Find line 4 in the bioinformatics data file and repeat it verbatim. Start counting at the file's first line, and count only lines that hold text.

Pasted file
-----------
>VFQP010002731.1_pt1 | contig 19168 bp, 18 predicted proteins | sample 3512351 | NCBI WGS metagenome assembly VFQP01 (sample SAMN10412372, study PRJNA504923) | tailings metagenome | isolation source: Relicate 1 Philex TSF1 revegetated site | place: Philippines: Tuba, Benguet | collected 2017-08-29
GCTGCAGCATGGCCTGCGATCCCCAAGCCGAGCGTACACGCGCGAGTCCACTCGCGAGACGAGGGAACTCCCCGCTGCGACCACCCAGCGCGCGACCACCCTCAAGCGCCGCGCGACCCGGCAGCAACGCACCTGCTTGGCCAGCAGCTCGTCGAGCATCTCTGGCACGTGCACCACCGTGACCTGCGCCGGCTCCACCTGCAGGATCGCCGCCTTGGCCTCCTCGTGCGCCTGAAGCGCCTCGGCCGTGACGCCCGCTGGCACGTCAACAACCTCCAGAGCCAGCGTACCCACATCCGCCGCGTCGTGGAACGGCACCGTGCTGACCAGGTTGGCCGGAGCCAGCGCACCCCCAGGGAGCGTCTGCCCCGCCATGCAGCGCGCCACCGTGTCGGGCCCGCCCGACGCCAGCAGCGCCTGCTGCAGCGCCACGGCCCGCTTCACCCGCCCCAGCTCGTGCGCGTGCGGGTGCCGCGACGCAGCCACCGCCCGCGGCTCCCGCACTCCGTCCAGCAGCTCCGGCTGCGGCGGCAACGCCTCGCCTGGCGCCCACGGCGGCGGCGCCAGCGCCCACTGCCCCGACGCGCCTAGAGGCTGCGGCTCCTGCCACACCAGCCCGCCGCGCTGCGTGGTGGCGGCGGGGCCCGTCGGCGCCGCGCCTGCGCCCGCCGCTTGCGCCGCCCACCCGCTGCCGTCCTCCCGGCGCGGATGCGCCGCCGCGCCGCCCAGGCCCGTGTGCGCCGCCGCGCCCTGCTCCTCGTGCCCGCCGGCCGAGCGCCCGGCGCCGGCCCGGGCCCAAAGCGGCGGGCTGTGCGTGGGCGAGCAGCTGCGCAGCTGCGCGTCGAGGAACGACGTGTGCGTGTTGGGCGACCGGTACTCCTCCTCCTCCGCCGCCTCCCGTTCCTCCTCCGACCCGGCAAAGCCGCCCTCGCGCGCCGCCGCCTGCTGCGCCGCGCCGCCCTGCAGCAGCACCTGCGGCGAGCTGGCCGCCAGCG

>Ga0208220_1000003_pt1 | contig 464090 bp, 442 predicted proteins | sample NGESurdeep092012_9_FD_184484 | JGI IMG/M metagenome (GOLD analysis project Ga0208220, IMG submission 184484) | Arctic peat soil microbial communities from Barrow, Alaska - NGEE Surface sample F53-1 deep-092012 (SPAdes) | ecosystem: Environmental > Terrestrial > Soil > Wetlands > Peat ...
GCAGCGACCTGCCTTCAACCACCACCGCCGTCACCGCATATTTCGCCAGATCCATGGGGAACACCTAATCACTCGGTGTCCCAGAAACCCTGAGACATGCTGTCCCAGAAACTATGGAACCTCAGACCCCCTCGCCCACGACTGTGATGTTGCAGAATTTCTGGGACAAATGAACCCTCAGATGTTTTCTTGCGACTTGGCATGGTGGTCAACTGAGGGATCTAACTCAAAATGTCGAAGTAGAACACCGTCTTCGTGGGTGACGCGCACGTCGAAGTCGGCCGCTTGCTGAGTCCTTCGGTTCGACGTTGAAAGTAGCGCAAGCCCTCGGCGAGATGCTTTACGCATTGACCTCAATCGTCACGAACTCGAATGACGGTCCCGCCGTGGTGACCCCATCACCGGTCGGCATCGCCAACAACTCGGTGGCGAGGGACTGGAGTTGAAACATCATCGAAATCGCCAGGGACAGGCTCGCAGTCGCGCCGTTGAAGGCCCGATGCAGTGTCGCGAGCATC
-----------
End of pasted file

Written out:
GCAGCGACCTGCCTTCAACCACCACCGCCGTCACCGCATATTTCGCCAGATCCATGGGGAACACCTAATCACTCGGTGTCCCAGAAACCCTGAGACATGCTGTCCCAGAAACTATGGAACCTCAGACCCCCTCGCCCACGACTGTGATGTTGCAGAATTTCTGGGACAAATGAACCCTCAGATGTTTTCTTGCGACTTGGCATGGTGGTCAACTGAGGGATCTAACTCAAAATGTCGAAGTAGAACACCGTCTTCGTGGGTGACGCGCACGTCGAAGTCGGCCGCTTGCTGAGTCCTTCGGTTCGACGTTGAAAGTAGCGCAAGCCCTCGGCGAGATGCTTTACGCATTGACCTCAATCGTCACGAACTCGAATGACGGTCCCGCCGTGGTGACCCCATCACCGGTCGGCATCGCCAACAACTCGGTGGCGAGGGACTGGAGTTGAAACATCATCGAAATCGCCAGGGACAGGCTCGCAGTCGCGCCGTTGAAGGCCCGATGCAGTGTCGCGAGCATC